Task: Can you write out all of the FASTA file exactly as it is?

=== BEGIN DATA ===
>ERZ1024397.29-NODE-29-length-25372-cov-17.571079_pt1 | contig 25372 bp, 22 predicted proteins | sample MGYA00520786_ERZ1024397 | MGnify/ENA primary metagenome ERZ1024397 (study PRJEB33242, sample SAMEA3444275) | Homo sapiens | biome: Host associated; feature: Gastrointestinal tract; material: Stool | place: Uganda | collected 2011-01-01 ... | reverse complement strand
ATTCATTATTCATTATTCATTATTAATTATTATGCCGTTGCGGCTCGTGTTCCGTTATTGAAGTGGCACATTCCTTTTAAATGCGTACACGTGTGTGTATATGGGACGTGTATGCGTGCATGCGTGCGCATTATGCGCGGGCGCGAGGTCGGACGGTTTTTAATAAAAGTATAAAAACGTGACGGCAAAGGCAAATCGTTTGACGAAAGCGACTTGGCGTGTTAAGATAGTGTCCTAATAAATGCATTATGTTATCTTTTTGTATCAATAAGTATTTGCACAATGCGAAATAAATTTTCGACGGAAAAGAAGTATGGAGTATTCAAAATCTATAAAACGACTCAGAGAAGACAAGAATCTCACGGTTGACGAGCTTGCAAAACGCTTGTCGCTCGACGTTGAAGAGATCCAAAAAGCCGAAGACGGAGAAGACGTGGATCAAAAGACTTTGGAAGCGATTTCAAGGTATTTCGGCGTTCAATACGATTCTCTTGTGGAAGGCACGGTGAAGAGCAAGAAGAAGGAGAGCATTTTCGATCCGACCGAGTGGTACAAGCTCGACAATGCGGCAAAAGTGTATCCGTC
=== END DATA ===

>ERZ1024397.29-NODE-29-length-25372-cov-17.571079_pt1 | contig 25372 bp, 22 predicted proteins | sample MGYA00520786_ERZ1024397 | MGnify/ENA primary metagenome ERZ1024397 (study PRJEB33242, sample SAMEA3444275) | Homo sapiens | biome: Host associated; feature: Gastrointestinal tract; material: Stool | place: Uganda | collected 2011-01-01 ... | reverse complement strand
ATTCATTATTCATTATTCATTATTAATTATTATGCCGTTGCGGCTCGTGTTCCGTTATTGAAGTGGCACATTCCTTTTAAATGCGTACACGTGTGTGTATATGGGACGTGTATGCGTGCATGCGTGCGCATTATGCGCGGGCGCGAGGTCGGACGGTTTTTAATAAAAGTATAAAAACGTGACGGCAAAGGCAAATCGTTTGACGAAAGCGACTTGGCGTGTTAAGATAGTGTCCTAATAAATGCATTATGTTATCTTTTTGTATCAATAAGTATTTGCACAATGCGAAATAAATTTTCGACGGAAAAGAAGTATGGAGTATTCAAAATCTATAAAACGACTCAGAGAAGACAAGAATCTCACGGTTGACGAGCTTGCAAAACGCTTGTCGCTCGACGTTGAAGAGATCCAAAAAGCCGAAGACGGAGAAGACGTGGATCAAAAGACTTTGGAAGCGATTTCAAGGTATTTCGGCGTTCAATACGATTCTCTTGTGGAAGGCACGGTGAAGAGCAAGAAGAAGGAGAGCATTTTCGATCCGACCGAGTGGTACAAGCTCGACAATGCGGCAAAAGTGTATCCGTC